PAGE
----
Ref: Flayderman 9B-046, Model of 1864.
Serial number, 3547, matches three times, on the top of the breech, top of the receiver, and bottom of the barrel. Metal appearance pleasing with brown patina, maker marks are strong, serial numbers are matching, wood solid with dings and scratches from use, cartouches are visible, sight intact, band intact, bar and riding ring intact, strap swivel hook is missing, bore is clean, rifling definite, mechanics fully functional.
For Sale .........$1,300.

Sales listing and pictures click: http://relicman.com/weapons/RelicmanSalesWeaponW1390.html

W1394...Breechloader, Merrill single shot percussion carbine, "First Type", brass patchbox and breech lever secured with rounded latch, .54cal., (#6231)
The Merrill carbine bears a unique breech system with a long lever released by a spring latch, and is percussion primed using a paper cartridge. Manufactured by H. Merrill, Baltimore Maryland. This model with brass patchbox is referred to as "First Type", however this is a collector term of convenience, and not a contemporary designation. Standard features include brass buttplate, brass patch box, brass trigger guard, single brass band, saddle riding ring and bar on the left side, two leaf hinged sight, rifled with three grooves. On early production, the breech latch is rounded. Marks on lock forward of the hammer, "J. H. MERRILL BALTO. / PAT. JULY, 1858 / APL. 9. MAY 21 - 28 - 61", serial number appears on rear of the hammer, and on the breach tang. Breech lever is marked "J. H. MERRILL BALTO. / PAT. JULY, 1858". Additional inspector marks inside the loading lever. Barrel length 22.125in.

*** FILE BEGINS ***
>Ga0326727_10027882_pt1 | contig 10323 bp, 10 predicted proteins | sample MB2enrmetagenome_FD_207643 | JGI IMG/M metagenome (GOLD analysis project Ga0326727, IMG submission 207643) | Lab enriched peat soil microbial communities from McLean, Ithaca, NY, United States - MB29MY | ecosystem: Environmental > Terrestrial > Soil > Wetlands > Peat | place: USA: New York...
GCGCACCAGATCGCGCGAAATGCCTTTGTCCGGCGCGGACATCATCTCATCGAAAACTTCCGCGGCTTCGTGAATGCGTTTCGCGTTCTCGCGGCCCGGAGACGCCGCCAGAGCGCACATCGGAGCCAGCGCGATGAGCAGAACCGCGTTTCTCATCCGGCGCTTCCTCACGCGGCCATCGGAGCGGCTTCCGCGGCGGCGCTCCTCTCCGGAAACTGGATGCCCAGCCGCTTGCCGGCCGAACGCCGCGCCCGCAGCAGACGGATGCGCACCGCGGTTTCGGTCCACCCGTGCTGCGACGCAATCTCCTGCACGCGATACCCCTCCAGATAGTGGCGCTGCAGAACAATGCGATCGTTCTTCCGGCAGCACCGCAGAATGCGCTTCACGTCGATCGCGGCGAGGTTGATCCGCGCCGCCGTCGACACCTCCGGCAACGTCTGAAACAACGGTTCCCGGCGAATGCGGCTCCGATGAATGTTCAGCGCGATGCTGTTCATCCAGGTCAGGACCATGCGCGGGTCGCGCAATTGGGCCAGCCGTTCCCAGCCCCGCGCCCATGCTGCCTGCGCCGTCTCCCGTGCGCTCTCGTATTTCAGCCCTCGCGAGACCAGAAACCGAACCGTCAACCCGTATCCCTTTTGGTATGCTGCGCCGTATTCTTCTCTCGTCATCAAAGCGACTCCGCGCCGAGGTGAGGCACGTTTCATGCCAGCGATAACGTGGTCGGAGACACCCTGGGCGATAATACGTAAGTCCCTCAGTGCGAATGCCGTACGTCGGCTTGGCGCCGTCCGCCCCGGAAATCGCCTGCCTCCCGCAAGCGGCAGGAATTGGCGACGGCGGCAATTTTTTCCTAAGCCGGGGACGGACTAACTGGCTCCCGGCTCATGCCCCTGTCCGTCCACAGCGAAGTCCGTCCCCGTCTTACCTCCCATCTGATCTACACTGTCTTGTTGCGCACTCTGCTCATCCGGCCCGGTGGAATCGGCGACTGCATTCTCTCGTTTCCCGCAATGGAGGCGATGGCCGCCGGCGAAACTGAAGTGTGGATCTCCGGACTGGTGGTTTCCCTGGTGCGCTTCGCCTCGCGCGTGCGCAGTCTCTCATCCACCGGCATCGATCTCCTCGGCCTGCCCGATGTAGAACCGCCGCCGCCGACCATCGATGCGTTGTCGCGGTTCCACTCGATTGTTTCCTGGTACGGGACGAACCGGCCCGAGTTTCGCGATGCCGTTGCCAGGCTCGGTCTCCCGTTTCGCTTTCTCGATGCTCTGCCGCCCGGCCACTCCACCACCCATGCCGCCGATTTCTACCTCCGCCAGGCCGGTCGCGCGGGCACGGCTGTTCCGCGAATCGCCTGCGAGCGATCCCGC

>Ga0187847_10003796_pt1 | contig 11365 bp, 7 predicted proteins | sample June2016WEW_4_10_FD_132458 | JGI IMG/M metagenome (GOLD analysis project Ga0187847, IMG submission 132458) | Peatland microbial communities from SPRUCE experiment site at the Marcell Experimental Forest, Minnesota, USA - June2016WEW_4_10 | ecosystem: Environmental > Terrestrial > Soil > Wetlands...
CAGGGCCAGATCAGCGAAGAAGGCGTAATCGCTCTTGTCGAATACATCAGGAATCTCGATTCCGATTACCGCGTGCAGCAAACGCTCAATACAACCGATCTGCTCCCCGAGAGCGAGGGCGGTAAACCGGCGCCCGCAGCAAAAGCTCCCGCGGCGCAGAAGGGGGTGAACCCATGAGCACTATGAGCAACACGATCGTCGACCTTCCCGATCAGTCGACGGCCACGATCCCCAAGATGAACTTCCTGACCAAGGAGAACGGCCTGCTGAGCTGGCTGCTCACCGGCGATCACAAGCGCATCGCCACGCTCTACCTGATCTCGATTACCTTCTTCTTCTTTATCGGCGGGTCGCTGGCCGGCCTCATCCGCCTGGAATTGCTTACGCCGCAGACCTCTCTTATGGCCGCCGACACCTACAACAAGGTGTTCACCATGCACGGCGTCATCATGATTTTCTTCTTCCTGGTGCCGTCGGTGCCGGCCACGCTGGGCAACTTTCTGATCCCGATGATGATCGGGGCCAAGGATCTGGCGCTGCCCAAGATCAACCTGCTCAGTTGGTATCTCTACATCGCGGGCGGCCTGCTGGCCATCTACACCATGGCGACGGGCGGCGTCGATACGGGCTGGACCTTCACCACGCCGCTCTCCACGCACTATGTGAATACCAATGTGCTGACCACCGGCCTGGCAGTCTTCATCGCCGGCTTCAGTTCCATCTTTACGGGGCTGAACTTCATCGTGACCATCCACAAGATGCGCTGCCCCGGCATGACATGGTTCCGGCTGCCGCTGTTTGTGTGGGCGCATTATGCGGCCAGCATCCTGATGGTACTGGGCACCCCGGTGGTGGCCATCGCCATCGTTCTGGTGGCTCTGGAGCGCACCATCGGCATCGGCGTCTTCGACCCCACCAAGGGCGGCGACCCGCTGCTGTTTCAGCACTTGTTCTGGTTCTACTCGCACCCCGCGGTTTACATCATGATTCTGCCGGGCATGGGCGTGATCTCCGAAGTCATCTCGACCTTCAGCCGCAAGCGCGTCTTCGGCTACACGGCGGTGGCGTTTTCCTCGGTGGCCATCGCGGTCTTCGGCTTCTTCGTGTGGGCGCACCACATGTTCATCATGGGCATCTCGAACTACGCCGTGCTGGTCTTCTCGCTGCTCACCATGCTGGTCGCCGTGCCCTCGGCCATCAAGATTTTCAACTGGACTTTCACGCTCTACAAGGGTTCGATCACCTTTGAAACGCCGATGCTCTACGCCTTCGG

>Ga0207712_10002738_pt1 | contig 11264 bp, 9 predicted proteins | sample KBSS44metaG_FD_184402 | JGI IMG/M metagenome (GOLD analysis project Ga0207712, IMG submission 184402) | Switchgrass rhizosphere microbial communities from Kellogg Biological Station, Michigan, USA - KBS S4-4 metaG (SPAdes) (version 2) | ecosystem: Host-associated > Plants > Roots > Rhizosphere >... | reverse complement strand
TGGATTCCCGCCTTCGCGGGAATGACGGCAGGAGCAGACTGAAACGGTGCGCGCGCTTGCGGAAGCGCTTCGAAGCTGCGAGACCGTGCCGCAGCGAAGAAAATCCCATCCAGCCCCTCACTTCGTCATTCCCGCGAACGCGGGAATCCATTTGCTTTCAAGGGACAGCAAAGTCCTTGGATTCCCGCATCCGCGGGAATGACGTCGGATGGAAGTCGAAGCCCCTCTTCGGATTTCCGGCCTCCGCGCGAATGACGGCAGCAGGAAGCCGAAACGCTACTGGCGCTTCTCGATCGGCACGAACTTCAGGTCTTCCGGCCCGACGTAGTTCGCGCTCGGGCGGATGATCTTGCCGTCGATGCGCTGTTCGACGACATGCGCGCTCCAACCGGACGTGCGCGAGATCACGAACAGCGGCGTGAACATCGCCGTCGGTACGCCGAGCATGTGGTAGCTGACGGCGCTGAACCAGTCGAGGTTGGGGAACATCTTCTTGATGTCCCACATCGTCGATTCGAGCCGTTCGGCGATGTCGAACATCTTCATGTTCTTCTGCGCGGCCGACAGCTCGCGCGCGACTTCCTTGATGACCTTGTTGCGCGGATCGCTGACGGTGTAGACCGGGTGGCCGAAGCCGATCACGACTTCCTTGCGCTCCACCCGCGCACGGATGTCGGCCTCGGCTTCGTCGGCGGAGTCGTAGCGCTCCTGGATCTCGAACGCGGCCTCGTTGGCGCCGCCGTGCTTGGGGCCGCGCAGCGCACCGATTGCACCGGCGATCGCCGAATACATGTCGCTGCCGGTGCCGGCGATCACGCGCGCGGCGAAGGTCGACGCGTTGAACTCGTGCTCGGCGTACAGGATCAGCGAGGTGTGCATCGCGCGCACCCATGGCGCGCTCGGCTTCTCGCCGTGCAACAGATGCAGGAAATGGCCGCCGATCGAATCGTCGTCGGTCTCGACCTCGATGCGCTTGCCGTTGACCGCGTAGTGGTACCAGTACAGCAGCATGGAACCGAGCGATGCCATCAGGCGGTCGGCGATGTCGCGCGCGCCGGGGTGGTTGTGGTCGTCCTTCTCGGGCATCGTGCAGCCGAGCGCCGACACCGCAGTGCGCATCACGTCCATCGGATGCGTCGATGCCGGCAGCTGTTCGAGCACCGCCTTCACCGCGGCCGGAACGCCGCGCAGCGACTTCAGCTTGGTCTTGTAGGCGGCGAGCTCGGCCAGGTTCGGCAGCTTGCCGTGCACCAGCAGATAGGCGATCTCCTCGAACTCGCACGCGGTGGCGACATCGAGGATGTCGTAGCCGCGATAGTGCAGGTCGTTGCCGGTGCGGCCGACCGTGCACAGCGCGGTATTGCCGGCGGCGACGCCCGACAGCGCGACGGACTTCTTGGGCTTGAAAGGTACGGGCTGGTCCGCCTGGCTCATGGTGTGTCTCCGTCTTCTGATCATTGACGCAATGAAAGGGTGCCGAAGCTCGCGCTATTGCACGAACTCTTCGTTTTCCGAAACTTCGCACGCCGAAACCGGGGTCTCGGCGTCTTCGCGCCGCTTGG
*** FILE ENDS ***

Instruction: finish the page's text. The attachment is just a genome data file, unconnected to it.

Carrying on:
Ref: Flayderman 9B-075, rounded latch.
Serial number, 6231, appears on rear of the hammer, and on the breach tang.
For Sale......$2,000.

Sales listing and pictures click: http://relicman.com/weapons/RelicmanSalesWeaponW1394.html


W1416...Rifle percussion musket, Model 1855 Springfield, with three iron bands, iron buttplate, long range sight, iron trigger guard, iron forenend cap, fitted for socket bayonet, 1858, .58cal.